(122-03-23) As You Wish, But...
As You Wish, But…
Summary: Ormund and Marsei speak of Dhraegon's courtship.
Date: 23/03/2015
Related: Asphodel, To Understanding, others

Ormund knocks, well after the evening meal.

He's let into his sister's quarters by her handmaiden, who is gently dismissed afterward by Marsei herself, who has risen from her spot at her small table in order to greet him. "Brother," she says, warm, and she's ready with one of her kind smiles; although it's no less sincere than ever, Marsei is altogether reluctant to see Ormund, which is highly unusual for the sweet Hightower who is typically so eager and unerringly loving toward her kin. There exists a dulled mood about her; something casting shadow over her brightness, as it has now and again ever since returning from Cider Hall a widow. Recently the clouds have parted much more frequently, allowing her to shine, her mourning seeming an increasingly distant memory. "What brings you so late?" She looks down, expectant despite her query, seeming somehow burdened by whatever she knows or imagines is next.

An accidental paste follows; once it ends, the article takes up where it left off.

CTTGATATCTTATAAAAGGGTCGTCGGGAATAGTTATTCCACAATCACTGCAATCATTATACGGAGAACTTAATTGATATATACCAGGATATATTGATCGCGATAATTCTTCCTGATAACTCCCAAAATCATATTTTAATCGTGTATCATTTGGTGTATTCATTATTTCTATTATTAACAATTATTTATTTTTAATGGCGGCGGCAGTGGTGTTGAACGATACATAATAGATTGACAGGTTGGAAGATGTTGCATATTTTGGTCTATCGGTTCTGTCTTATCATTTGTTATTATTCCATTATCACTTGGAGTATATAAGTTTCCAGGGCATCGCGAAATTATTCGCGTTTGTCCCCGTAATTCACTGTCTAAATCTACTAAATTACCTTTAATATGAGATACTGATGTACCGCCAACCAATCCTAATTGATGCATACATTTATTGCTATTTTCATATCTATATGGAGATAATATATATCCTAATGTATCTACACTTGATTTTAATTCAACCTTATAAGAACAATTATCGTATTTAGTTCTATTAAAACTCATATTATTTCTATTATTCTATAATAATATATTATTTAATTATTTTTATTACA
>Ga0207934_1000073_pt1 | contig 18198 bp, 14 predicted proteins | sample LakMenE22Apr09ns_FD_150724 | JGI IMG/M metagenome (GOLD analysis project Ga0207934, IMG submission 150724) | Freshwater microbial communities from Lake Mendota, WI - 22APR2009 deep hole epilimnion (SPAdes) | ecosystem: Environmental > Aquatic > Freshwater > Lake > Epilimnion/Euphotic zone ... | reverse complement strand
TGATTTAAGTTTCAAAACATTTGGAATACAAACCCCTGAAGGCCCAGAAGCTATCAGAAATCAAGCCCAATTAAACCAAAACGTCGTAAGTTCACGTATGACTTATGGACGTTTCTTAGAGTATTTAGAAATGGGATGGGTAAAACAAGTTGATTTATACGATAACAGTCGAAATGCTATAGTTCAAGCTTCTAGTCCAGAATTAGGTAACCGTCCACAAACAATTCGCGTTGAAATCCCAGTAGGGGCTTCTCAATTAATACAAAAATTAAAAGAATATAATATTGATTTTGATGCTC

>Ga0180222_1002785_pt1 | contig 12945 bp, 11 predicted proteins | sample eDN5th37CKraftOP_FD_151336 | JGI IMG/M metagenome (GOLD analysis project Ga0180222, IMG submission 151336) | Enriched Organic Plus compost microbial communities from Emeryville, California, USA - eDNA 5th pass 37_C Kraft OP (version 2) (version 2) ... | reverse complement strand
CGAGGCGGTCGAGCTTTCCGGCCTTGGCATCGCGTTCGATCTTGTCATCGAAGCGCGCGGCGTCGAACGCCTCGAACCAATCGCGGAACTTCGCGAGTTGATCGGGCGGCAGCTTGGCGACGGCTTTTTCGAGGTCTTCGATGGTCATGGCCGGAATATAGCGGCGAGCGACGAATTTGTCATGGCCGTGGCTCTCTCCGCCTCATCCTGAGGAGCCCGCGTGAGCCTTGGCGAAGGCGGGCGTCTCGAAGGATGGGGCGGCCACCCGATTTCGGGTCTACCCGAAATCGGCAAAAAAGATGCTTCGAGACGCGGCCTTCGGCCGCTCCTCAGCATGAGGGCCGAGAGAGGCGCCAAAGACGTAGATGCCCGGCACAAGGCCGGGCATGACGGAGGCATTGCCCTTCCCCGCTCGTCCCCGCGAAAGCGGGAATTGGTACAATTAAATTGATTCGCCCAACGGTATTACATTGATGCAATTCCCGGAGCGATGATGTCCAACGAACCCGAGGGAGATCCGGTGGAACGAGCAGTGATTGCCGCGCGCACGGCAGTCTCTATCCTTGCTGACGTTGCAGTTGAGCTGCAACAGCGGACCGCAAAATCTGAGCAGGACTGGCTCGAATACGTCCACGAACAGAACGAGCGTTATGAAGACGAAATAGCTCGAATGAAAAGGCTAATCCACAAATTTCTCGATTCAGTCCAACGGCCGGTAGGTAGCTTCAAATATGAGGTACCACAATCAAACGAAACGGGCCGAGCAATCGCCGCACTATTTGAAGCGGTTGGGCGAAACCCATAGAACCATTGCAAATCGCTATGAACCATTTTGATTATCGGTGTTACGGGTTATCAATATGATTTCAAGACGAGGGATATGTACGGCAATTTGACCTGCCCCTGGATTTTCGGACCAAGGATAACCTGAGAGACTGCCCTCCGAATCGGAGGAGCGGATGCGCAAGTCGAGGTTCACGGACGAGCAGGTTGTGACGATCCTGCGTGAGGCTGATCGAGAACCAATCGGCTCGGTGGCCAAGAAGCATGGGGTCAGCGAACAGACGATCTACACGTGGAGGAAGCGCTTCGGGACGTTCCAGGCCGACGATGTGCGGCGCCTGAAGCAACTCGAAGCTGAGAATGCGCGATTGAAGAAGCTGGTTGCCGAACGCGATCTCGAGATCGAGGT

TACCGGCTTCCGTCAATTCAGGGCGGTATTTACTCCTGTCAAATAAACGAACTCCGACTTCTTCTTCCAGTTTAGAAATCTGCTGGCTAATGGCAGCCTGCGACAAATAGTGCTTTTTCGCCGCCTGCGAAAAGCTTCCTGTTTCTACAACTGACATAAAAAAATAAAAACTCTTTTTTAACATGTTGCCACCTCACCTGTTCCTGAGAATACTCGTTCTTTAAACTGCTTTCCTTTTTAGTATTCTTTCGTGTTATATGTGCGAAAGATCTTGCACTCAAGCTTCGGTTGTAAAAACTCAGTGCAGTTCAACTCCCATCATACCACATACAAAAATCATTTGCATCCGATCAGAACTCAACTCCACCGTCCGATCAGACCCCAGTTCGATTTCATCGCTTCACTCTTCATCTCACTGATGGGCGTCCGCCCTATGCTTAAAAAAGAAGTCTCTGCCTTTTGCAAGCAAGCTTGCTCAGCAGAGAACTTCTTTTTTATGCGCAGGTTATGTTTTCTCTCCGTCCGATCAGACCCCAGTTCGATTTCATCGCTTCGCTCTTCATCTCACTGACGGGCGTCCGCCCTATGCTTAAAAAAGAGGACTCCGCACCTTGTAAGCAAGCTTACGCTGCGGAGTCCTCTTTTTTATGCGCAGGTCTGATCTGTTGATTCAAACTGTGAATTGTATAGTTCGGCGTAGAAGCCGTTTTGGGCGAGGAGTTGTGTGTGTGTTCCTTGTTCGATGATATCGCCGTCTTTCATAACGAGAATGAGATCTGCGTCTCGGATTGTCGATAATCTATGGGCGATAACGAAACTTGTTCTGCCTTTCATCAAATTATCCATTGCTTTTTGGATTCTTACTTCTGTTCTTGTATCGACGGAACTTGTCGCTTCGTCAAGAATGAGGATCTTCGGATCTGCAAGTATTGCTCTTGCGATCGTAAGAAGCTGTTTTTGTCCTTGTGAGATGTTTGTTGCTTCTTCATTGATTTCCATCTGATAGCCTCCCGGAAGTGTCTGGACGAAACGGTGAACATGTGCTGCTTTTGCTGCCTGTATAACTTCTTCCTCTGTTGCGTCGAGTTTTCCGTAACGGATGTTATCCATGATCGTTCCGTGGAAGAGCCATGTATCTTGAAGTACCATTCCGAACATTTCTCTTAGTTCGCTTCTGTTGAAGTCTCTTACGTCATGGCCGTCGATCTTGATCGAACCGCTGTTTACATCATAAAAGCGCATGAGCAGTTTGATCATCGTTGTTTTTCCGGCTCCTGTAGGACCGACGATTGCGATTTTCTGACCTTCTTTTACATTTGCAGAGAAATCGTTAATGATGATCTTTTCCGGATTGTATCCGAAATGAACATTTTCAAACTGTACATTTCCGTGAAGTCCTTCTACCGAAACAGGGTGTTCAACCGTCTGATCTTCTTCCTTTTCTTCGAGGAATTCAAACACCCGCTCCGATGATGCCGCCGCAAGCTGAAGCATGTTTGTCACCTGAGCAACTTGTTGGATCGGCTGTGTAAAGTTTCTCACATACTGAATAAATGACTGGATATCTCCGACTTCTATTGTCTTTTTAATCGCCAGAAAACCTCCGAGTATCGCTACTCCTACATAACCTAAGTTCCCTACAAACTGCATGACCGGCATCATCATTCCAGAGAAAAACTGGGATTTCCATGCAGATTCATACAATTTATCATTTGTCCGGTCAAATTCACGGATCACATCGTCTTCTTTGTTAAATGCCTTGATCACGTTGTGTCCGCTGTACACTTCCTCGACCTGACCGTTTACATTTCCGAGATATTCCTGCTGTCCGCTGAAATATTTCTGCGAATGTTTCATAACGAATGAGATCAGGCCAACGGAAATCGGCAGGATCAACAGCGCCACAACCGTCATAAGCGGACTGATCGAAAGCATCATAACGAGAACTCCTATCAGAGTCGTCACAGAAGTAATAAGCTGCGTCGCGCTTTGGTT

Ormund is carrying a couple of glasses, a wine-skin. "Are you all right?" he asks, simply and directly.

She looks up and opens her smiling mouth to give what, ready so quickly, was sure to be a simple polite platitude; instead, she decides to pause and actually gives Ormund's inquiry thought. It takes her a few long seconds. "I am," she determines, optimistic, if only borderline. "I think I am." Her gaze hops from the wineskin to her quarters' small table. "Shall we sit down?" She leads the way. Before she sits down, she — as casually as possible — removes a wooden box from the table which seems to house a … dove? She sets it closer to the window. That's a story for another time. The only other oddity on her table is a small black-and-red pot housing a rare flowering plant.

Ormund follows her. "What is that bird doing?" he asks, looking a little baffled. "And. Mm. Do you want a drink?" he seems unsure of himself.

"Sleeping, I hope, the poor creature," Marsei answers, as if it is entirely natural to have a bird in a box in one's room. "I have been nursing it back to good health." As she settles into a chair, she nods to Ormund and his offer, smiling eagerly, though it is more for the distraction than the wine itself. Her expression evens out, more serious, slightly downcast. "I have just been lost in thought, is all," she says quietly as if to preface or explain herself of late.

"Thoughts of what?" asks Ormund, sitting down. "Wine?" Not a question, exactly, more an offer.

Her eyes have fallen to her lap and don't move as she speaks simply, "Prince Dhraegon came to you."

Ormund nods. "He did," he says, setting the glasses on the little table but not moving to pour. "I didn't know you were so. Interested in marriage. I am sure we can arrange a suitable match. I didn't mean to neglect you…"